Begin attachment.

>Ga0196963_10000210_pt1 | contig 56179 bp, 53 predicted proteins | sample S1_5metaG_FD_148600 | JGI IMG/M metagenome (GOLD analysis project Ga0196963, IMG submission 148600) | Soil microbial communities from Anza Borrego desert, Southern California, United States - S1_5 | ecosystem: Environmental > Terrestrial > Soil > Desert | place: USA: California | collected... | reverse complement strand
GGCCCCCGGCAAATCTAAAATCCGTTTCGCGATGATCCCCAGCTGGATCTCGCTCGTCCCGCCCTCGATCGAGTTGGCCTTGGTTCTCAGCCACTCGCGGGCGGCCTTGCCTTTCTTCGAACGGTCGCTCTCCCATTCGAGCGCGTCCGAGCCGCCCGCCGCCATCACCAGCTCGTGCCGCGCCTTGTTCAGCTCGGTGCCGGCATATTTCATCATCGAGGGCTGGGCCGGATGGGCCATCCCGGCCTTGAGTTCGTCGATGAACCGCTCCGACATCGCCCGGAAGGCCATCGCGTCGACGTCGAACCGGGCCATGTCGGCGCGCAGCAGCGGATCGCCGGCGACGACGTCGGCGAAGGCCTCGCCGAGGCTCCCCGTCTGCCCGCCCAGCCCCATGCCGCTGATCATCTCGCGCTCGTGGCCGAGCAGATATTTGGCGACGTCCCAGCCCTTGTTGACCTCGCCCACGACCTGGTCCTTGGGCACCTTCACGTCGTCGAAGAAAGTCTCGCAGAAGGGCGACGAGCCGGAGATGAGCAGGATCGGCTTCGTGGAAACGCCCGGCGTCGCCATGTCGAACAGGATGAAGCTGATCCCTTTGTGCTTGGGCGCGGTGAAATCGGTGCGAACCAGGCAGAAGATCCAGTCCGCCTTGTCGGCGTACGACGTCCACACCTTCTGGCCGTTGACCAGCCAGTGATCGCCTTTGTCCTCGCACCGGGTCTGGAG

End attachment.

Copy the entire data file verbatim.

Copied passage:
>Ga0196963_10000210_pt1 | contig 56179 bp, 53 predicted proteins | sample S1_5metaG_FD_148600 | JGI IMG/M metagenome (GOLD analysis project Ga0196963, IMG submission 148600) | Soil microbial communities from Anza Borrego desert, Southern California, United States - S1_5 | ecosystem: Environmental > Terrestrial > Soil > Desert | place: USA: California | collected... | reverse complement strand
GGCCCCCGGCAAATCTAAAATCCGTTTCGCGATGATCCCCAGCTGGATCTCGCTCGTCCCGCCCTCGATCGAGTTGGCCTTGGTTCTCAGCCACTCGCGGGCGGCCTTGCCTTTCTTCGAACGGTCGCTCTCCCATTCGAGCGCGTCCGAGCCGCCCGCCGCCATCACCAGCTCGTGCCGCGCCTTGTTCAGCTCGGTGCCGGCATATTTCATCATCGAGGGCTGGGCCGGATGGGCCATCCCGGCCTTGAGTTCGTCGATGAACCGCTCCGACATCGCCCGGAAGGCCATCGCGTCGACGTCGAACCGGGCCATGTCGGCGCGCAGCAGCGGATCGCCGGCGACGACGTCGGCGAAGGCCTCGCCGAGGCTCCCCGTCTGCCCGCCCAGCCCCATGCCGCTGATCATCTCGCGCTCGTGGCCGAGCAGATATTTGGCGACGTCCCAGCCCTTGTTGACCTCGCCCACGACCTGGTCCTTGGGCACCTTCACGTCGTCGAAGAAAGTCTCGCAGAAGGGCGACGAGCCGGAGATGAGCAGGATCGGCTTCGTGGAAACGCCCGGCGTCGCCATGTCGAACAGGATGAAGCTGATCCCTTTGTGCTTGGGCGCGGTGAAATCGGTGCGAACCAGGCAGAAGATCCAGTCCGCCTTGTCGGCGTACGACGTCCACACCTTCTGGCCGTTGACCAGCCAGTGATCGCCTTTGTCCTCGCACCGGGTCTGGAG